Barn for Sale
A local landmark is on the block
by James Leonard
For travelers on Ann Arbor’s west side, the big red barn with “M GO BLUE” boldly emblazoned across its roof marks the spot where the city ends and the townships of Lodi, Scio, and Pittsfield meet. Standing on twelve bucolic acres at Scio Church Road and Oak Valley Drive, the circa-
1890 dairy barn comes complete with a lovingly rebuilt circa-1840 farmhouse plus gardens, orchards, and fields. And Bill and Katie Parker are willing to let it go for just $1.5 million.
Bill Parker, a vigorous man in his early sixties, says their land was originally part of the Allmendinger family’s farm: “They got the property for about $1.10 an acre as part of a purchase of hundreds of acres out here around 1829.” The Parkers bought the house, the barn, and seven acres in 1992 for $220,000. “We bought the other five acres to the corner in ’95—and we put in at least as much in repairs and rebuilding,” says Bill. They also put a new roof on the barn. “The old roof was leaking,” he explains, “and we had to replace it or we’d lose it. Sherriff Goslin [the roofing contractor] told us they could put words on the barn roof for free. Our older son, who was hoping to go to the U of M, suggested ‘M GO BLUE.’ We thought about it for five seconds and said, ‘Yeah, that would be pretty cool.’ The colors are not quite maize and blue, but in the morning, if you catch it in the right light with just the right amount of dew, it does look maize and blue.”
Though they never really farmed the property, the Parkers are selling it for the same reasons farmers have always sold the family farm: “It takes a fair amount of work, and we’re not as young as we used to be. Plus it’s getting increasingly expensive. The taxes have gone way up, and it cost sixty-five hundred dollars to repaint
the barn in June. I’m semiretired [from American Dental Laser, a company that developed lasers to replace drills in dentists’ offices], and my wife is expecting to retire in three or four years. What we’d like to do is get a house up north and a condo in town.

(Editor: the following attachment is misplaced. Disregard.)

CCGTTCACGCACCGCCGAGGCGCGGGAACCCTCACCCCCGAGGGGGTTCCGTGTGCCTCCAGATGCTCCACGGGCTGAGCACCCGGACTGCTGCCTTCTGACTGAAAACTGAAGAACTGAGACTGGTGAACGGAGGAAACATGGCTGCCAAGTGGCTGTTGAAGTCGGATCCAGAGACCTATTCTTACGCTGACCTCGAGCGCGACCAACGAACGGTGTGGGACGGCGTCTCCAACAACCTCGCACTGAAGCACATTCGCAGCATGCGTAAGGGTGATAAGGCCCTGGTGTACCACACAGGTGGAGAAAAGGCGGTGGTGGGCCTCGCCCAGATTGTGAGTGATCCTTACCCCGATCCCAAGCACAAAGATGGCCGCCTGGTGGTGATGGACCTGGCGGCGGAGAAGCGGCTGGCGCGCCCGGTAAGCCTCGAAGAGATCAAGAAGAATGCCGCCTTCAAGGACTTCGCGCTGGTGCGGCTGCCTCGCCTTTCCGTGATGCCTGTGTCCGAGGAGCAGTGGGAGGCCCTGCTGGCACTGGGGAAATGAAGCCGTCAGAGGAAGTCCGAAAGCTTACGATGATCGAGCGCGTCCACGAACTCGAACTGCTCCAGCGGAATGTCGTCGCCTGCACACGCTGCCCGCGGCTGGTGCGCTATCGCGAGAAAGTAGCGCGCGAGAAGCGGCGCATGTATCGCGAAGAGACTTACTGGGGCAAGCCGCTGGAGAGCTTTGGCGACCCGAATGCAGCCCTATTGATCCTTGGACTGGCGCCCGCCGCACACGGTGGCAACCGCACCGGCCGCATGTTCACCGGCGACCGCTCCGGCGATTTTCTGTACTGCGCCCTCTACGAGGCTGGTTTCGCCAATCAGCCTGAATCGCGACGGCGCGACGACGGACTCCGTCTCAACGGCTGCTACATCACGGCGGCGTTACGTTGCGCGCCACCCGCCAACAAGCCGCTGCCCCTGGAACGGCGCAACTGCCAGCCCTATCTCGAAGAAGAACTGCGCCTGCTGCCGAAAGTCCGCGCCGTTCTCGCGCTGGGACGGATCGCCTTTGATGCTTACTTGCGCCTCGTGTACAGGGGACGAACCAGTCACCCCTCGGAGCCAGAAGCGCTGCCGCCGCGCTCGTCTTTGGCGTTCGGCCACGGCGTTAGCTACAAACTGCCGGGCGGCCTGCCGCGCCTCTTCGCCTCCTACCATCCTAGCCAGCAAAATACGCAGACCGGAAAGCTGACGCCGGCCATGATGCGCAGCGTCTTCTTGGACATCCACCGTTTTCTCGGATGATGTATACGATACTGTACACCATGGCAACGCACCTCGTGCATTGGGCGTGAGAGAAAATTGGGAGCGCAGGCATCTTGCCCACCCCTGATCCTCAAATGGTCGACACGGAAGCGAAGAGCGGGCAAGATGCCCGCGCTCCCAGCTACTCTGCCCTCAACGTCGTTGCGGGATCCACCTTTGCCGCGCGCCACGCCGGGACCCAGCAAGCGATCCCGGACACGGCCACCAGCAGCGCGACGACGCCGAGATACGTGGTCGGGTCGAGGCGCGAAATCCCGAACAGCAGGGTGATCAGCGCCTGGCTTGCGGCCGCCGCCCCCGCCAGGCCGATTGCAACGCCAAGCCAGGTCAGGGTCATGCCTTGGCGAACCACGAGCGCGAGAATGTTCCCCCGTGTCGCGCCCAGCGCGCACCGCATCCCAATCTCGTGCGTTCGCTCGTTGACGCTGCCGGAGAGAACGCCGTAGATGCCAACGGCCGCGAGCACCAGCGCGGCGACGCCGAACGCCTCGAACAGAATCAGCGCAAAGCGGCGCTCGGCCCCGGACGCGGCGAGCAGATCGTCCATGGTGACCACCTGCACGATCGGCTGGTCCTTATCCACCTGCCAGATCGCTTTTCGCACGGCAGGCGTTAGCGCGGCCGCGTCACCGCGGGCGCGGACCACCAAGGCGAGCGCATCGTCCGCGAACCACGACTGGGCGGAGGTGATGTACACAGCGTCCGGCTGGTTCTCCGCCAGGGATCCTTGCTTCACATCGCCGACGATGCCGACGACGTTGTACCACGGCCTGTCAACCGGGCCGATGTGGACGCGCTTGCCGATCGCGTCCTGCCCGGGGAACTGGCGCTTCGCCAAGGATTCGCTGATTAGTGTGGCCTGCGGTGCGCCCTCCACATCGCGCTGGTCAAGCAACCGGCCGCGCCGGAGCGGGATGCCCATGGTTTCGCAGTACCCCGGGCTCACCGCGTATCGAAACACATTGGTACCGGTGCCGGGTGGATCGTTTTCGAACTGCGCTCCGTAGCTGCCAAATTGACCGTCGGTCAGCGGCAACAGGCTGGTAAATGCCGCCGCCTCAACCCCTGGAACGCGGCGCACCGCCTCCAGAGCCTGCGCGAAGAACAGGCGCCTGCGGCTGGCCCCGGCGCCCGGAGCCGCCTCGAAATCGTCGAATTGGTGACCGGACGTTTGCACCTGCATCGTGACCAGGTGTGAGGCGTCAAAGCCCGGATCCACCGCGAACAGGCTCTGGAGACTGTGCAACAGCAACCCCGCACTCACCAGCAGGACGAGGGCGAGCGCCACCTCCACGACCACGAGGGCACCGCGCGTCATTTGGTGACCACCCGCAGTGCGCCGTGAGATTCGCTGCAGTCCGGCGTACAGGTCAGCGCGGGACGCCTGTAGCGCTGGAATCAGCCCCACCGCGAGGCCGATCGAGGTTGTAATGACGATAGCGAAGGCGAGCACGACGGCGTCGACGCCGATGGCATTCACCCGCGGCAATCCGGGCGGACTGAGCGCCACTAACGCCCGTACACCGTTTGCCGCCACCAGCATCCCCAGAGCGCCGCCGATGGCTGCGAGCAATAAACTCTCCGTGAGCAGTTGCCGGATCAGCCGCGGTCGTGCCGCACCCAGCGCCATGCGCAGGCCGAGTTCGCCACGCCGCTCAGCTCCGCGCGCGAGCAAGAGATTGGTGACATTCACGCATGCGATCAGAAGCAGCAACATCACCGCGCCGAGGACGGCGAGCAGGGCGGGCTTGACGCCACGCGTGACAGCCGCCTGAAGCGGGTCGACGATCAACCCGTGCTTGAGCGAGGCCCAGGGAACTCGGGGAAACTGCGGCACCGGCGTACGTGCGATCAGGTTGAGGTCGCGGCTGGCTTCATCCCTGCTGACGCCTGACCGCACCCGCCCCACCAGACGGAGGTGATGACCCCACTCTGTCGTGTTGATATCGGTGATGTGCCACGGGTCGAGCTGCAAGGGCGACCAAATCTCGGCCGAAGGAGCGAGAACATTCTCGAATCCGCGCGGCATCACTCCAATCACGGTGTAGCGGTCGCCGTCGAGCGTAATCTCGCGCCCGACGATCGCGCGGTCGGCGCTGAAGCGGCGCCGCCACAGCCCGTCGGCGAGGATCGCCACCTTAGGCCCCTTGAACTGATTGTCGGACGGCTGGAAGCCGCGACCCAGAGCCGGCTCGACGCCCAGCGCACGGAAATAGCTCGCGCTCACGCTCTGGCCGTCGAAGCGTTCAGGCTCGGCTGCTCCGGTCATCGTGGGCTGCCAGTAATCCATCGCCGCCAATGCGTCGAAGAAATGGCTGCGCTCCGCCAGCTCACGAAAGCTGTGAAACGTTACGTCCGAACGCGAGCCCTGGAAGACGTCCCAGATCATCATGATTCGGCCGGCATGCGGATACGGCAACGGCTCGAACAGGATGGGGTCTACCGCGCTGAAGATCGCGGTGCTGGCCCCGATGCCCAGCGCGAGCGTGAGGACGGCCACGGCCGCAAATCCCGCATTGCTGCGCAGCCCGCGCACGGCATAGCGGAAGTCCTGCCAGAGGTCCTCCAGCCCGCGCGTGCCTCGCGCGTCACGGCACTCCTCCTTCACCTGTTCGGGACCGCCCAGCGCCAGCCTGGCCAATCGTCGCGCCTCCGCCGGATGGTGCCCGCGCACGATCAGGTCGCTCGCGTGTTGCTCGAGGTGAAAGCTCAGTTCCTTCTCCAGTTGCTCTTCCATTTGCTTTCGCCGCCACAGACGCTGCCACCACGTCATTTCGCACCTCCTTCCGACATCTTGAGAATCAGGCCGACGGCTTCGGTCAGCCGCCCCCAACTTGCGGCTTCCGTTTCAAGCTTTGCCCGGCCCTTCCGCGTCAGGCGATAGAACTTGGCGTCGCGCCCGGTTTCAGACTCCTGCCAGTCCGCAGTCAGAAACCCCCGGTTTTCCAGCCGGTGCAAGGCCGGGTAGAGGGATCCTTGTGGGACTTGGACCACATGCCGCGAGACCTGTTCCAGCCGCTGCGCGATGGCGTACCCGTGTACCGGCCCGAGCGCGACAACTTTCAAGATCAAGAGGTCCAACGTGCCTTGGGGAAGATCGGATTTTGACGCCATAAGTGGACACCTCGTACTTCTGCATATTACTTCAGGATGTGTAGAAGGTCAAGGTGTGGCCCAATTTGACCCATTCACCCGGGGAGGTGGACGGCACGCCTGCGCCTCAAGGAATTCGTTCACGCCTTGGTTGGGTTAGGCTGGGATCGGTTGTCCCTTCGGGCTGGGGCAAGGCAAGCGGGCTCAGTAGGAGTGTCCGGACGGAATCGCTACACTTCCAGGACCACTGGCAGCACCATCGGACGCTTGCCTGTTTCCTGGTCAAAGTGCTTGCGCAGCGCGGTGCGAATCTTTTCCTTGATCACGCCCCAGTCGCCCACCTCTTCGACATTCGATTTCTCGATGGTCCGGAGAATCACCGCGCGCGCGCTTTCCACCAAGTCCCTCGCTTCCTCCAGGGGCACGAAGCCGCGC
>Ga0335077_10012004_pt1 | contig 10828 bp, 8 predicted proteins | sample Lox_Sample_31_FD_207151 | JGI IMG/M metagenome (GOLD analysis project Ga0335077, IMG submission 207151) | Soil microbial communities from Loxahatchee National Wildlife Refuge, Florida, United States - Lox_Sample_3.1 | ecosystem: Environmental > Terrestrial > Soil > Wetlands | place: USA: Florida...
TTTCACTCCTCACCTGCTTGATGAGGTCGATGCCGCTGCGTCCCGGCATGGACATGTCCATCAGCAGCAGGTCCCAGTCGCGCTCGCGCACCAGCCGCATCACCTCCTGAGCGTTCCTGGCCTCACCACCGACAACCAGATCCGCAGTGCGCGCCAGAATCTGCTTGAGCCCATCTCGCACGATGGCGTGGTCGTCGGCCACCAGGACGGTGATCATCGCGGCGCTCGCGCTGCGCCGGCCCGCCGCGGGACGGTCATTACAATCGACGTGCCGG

“We’re not desperate to sell,” he adds. “We figure nothing is going to shake loose right away—that it’ll still be two, three years before we find anybody, and probably about the same before they would be able to do anything.” Though Parker says he would like to see the house and barn preserved, he suspects they’ll be torn down: “In the [Lodi Township] master plan, this area is designated to be zoned light commercial and residential, and we figure that eventually somebody will want to develop it.”
That may take a while, though, because the property has no sewer or water hookup. “Lodi doesn’t like development,” says Parker, “and they have no idea when they would put in sewer and water utilities.” In the site’s clay soil, he says, building a septic field just for the house “took literally hundreds of truckloads of sand and gravel.” Before the property could be developed, the field would have to be greatly enlarged—and that would both increase costs and decrease the amount of land that could be used for building.
Still, Parker’s twelve-acre property may sell before the one-acre site across the street. When Doug Gale, a vice-president of Destiny 98, bought woodworker Peter Beal’s distressed property in 2007, he paid $5,987 for the deed—but estimated he could sell it for $200,000 (see “The Taxing Tragedy of Peter Beal,” October 2007). Since then, Gale says, Scio has changed its septic rules—and lowered the value of the land. “Now you can’t transfer the property unless you clean it up and put in a new septic system,” he says, “so we’ve sold our interest in the property to somebody else.” Gale estimates that the land, barn workshop and home, which has no central heat and no finished kitchen or bathroom, are now worth $125,000—exactly the same per acre as the Parkers’
[Originally published in October, 2008.]